The news from Texas has left me stunned and shocked. The damage to the coast from the winds of Hurricane Harvey and the flooding from the relentless rains in Houston and beyond are unimaginable. If you or your loved ones are affected, my thoughts are with you. Be safe.
I always keep an eye to the tropics during hurricane season. I live on the East Coast and impacts here can, and do, happen. We remember Sandy, which caused incredible damage five years ago and even knocked out the power in much of Manhattan (including the offices of Cigar Aficionado magazine) for a week.
The main reason I keep an eye on the weather news during this time of year is because the Cigar Aficionado team covers the cigar industry, much of which is centered in the bullseye of storm country. Hurricanes have wreaked havoc on cigar factories and fields throughout history, again and again.
Key West, Florida, was a leading center of cigarmaking in the United States in the 1800s, when cigars were made in America using tobacco imported from Cuba. Some 62 million cigars were made there in 1876, by 29 factories with 2,100 employees. Hurricanes played a role in ending the Key West cigar trade. The island was hit by back-to-back hurricanes in 1909 and 1910, and the powerful storm in 1919 "destroyed or seriously damaged almost ever cigar factory in town," wrote Dr. Loy Glenn Westfall in his book Key West, Cigar City USA.
Hurricane Mitch, one of the deadliest hurricanes ever, killed nearly 20,000 people in 1998, most of them in Honduras and Nicaragua. While it was a powerful storm at its peak, it stalled—much like Hurricane Harvey—and lingered, soaking Central America with rains. Roads, hills, rain gauges and more were swept away by the relentless water.
Cigar companies lost tobacco fields. Months after the storm I walked on one in Nicaragua, owned by the Padrón family, that had been scoured clean of its topsoil, leaving only rocks behind.
The Royal Jamaica brand was born in Jamaica in 1935. In September 1988, Hurricane Gilbert slammed into Jamaica with 125 mph winds, scouring the island from east to west. It wreaked havoc on the nation's cigar industry, particularly Royal Jamaica. Gilbert destroyed the brand's cigar factory in the capital of Kingston, ruined 1,000 acres of tobacco in neighboring May Pen, and took down 35 tobacco curing barns, each of them filled with freshly harvested leaves. It was a disaster for the brand and forced its relocation to the Dominican Republic. (Today the brand trademark is owned by Altadis USA Inc., but is not being produced at this time.)
The Fuente family of cigarmakers lost curing barns to the savage winds of Hurricane Georges in 1998, a Category-Four storm that caused $1 billion in damage to the Dominican Republic and killed nearly 400 people. That storm took down several tobacco barns on Chateau de la Fuente, where the company grows wrapper leaves for its Fuente Fuente OpusX brand. With no curing barns to house the tobacco, Fuente temporarily stopped making OpusX cigars, creating the Arturo Fuente Añejo brand using Connecticut broadleaf wrappers instead.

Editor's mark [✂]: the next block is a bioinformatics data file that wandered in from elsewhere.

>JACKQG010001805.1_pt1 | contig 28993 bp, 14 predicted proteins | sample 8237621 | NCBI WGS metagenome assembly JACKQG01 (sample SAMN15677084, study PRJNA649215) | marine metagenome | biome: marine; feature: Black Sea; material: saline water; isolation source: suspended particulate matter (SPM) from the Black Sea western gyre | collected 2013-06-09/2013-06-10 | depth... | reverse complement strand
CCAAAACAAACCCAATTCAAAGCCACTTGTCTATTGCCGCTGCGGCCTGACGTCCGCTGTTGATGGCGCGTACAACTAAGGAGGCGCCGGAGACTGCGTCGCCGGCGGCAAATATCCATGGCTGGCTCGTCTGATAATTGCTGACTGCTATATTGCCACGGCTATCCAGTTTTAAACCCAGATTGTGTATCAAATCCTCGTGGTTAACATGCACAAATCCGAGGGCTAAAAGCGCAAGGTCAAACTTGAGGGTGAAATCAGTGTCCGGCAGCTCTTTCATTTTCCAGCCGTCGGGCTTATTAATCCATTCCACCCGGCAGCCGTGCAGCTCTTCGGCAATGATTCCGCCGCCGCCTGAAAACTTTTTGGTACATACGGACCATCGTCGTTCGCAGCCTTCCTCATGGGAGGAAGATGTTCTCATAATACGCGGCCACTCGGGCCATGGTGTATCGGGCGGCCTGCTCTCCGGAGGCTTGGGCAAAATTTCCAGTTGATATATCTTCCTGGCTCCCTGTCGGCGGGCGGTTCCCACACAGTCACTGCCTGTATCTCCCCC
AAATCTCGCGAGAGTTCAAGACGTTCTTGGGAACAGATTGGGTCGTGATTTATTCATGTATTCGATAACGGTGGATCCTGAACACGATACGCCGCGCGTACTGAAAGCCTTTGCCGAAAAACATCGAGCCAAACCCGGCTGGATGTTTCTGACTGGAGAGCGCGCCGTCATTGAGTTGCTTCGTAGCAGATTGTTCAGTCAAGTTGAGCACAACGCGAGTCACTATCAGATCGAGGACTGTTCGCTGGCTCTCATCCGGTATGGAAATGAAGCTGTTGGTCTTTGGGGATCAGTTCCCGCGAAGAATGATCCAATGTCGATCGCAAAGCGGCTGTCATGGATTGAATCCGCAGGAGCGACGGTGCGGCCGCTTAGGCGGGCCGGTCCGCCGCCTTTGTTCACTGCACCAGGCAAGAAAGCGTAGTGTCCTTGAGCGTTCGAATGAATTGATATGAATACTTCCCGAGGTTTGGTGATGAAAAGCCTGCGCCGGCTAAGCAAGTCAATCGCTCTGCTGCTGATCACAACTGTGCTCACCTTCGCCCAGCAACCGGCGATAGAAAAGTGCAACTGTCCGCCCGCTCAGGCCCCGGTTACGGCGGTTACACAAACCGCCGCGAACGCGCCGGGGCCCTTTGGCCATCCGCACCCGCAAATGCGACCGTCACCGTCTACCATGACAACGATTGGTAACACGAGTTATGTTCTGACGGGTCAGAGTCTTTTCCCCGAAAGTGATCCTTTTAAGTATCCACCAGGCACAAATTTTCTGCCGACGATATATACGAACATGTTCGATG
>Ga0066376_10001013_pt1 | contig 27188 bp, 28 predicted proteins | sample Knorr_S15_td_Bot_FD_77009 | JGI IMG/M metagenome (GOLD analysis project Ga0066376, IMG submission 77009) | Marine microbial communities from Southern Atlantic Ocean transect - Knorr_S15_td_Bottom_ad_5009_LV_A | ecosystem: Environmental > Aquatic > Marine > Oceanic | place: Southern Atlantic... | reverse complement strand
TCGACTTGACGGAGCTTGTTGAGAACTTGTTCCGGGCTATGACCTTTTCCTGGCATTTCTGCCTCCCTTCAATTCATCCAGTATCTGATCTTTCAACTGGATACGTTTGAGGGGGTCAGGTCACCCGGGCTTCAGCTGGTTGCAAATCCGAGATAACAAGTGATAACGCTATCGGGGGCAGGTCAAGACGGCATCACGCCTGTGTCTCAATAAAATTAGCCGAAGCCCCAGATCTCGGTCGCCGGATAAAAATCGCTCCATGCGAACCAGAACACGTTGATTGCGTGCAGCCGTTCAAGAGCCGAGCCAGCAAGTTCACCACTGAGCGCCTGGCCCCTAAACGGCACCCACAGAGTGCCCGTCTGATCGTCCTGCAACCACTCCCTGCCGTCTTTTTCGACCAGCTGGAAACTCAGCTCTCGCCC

Cuba has faced storm after storm over the years. In 2008, Hurricane Gustav, packing gusts of up to 200 mph, tore down 3,500 tobacco curing barns, most of them in the Viñales area of western Cuba.
If you're a cigarmaker, you keep an eye on the tropics this time of year. Some of them have their own ways of trying to predict the season.
Rafael Nodal, of Aging Room cigars, told me yesterday about a ritual he performs each year on May 31, the anniversary of his arrival in the United States from Cuba in 1980. He would go to the beach, smoke a cigar and go into the water on that day, first as a celebration. Later, he turned it into a way to gauge the threat of hurricanes.
"I started getting into the water on the beach after the cigar and noticed that sometimes it was warmer or colder than usual. I also noticed that when the water was warmer than usual, we had more storms and hurricanes that season," he says.
Nodal lives in Miami and remembers the devastation of Hurricane Andrew in 1992. "What started as my own little celebration ritual has become my own private hurricane season prediction. It has worked well during the last 15 years or so. If the water is cooler on May 31, I expect no hurricane to hit my area. If the water is warm already at that time, it indicates that it will probably be warmer during the summer and that is prime hurricane conditions."
This year, he said, the water was cool, so he feels optimistic that a storm will avoid Florida.
Hirochi Robaina, the Cuban tobacco farmer, learned a similar trick from his legendary grandfather Alejandro. Each year on the first day of fall, he sits at a corner of his porch in the dark to test the weather. "On September 21, at midnight, you have to see how the wind blows," he told me years ago when I visited his farm in Cuba. "If the wind blows from the northeast, it will assure you will have a good year. If the wind is blowing from the south, you have to be careful." He uses that barometer as a test to see if he can plant his crop early. The method tends to guide him well.
Note: The original version of this blog had an incorrect date about the year Key West made 62 million cigars. It was 1876.